Sri Lanka is facing an economic crisis. Is it on the verge of bankruptcy?
Most settlements were financially self-sufficient a few millennia ago, and they provided the residents with whatever they required. Even though the world has become a village, modern states are rarely self-sufficient. They sell their excess and work hard to acquire and save foreign currency. They also import to compensate for their shortcomings. Sri Lanka’s present issue is a lack of funds to purchase what it requires from the outside world.
Colombo is known for its beautiful beaches, clean streets, historic buildings, delectable cuisine, and friendly people. The Sri Lankan capital and the rest of the country have gradually returned to normalcy, leaving behind the sad memories of the decades-long civil war that ended in 2009 and the 2019 Easter bombs. However, all of that progress appears to be going up in flames as the country faces a severe economic crisis, putting it on the edge of bankruptcy. Since January, things have become worse, without food and gasoline costs, as well as debilitating shortages. The island country of 2.2 crore inhabitants cannot acquire essentials such as rice, milk, and kerosene because its foreign exchange reserves are practically gone.
President Gotabaya Rajapaksa, who has been dubbed “Terminator” by his fans for bringing the civil war to an end, said his country would engage with the International Monetary Fund (IMF) to address the issue. He blamed past governments for the economic crisis. While those who caused the problem criticised the administration, he is working to address it and bring assistance to the people,” Gotabaya explained. However, the president’s answer has not been warmly received by the public. Anger, impatience, and desperation to get whatever food and gasoline people can are regular sights on Colombo’s streets. In numerous instances, armed personnel have been sent to control gasoline deliveries.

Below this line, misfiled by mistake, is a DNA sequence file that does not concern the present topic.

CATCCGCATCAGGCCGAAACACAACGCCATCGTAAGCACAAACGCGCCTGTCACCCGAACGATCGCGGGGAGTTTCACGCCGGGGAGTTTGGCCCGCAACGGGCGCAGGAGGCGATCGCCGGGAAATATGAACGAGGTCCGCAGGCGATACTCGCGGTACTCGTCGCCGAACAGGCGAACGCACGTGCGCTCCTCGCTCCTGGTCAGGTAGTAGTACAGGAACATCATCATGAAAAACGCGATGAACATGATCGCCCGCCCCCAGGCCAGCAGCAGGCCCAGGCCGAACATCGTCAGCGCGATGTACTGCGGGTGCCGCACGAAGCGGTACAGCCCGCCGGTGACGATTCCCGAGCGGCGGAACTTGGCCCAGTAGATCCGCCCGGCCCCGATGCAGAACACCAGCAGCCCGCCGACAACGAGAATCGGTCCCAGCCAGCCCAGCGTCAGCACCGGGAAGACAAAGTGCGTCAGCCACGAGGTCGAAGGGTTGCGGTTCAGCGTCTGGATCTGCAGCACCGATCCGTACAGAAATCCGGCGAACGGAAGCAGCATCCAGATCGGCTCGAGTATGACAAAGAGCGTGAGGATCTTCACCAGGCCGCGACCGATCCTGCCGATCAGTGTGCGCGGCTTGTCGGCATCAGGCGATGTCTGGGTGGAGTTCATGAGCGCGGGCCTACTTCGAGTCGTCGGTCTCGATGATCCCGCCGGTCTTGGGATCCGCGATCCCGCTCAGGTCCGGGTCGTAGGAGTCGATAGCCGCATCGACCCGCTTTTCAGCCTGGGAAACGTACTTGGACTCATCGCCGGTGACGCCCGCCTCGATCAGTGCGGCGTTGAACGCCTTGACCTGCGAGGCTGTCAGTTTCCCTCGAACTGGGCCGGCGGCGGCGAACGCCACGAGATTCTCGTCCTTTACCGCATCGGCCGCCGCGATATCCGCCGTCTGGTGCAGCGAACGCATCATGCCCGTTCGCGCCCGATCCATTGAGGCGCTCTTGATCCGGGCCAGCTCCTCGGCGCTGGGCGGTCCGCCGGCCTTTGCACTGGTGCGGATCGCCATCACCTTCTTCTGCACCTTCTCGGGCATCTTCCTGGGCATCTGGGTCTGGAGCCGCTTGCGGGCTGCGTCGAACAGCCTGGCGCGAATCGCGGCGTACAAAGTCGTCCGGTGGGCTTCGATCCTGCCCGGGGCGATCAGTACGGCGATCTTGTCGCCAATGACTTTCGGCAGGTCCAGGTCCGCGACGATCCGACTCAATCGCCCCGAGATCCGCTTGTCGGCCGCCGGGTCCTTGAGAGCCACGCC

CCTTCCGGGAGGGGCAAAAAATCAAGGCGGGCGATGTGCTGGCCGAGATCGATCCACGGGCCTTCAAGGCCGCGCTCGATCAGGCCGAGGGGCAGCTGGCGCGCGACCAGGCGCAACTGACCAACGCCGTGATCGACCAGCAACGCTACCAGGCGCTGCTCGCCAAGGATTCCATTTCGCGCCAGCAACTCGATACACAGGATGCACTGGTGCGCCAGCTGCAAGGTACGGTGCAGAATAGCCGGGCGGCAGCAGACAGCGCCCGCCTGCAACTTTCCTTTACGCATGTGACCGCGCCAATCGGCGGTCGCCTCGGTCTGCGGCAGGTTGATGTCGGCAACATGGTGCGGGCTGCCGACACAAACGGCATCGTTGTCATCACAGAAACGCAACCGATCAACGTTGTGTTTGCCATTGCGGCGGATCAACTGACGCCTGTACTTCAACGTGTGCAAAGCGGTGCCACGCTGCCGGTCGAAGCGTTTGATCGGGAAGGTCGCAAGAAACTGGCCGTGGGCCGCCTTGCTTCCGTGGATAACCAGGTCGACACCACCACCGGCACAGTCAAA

Economic uncertainty, tax cuts, and significant fiscal deficits supported by printing more money are the main issues. Following that, Sri Lanka’s debt was downgraded, effectively shutting it out of the capital markets. The nation was unable to refinance maturing loans or finance a fast expanding current account deficit as a result of fiscal growth. They then attempted to limit imports and regulate the currency rate, which resulted in shortages.
Following his election as president, Gotabaya enforced import restrictions and executed an ill-advised tax cut, which wreaked havoc on the country’s already ailing economy. To avoid foreign currency outflows, he restricted the import of luxury automobiles, chemical fertilisers, and spices like turmeric. In March 2020, a restriction on motor vehicle imports went into force. Before the prohibition, Sri Lanka was spending roughly $400 million per year on fertilisers imports. Imports of vehicles totalled $1.5 billion.
The abrupt policy switch caused extraordinary issues for a country like Sri Lanka, which has previously relied on large-scale imports for most necessary goods. It wreaked havoc on the industrial sector, particularly the garment industry. Even buttons are imported by the Sri Lankan clothing industry. How can they maintain quality in exports if imports are halted? Raw materials are imported into Sri Lanka, according to Kopalapillai Amirthalingam, an economics lecturer at the University of Colombo.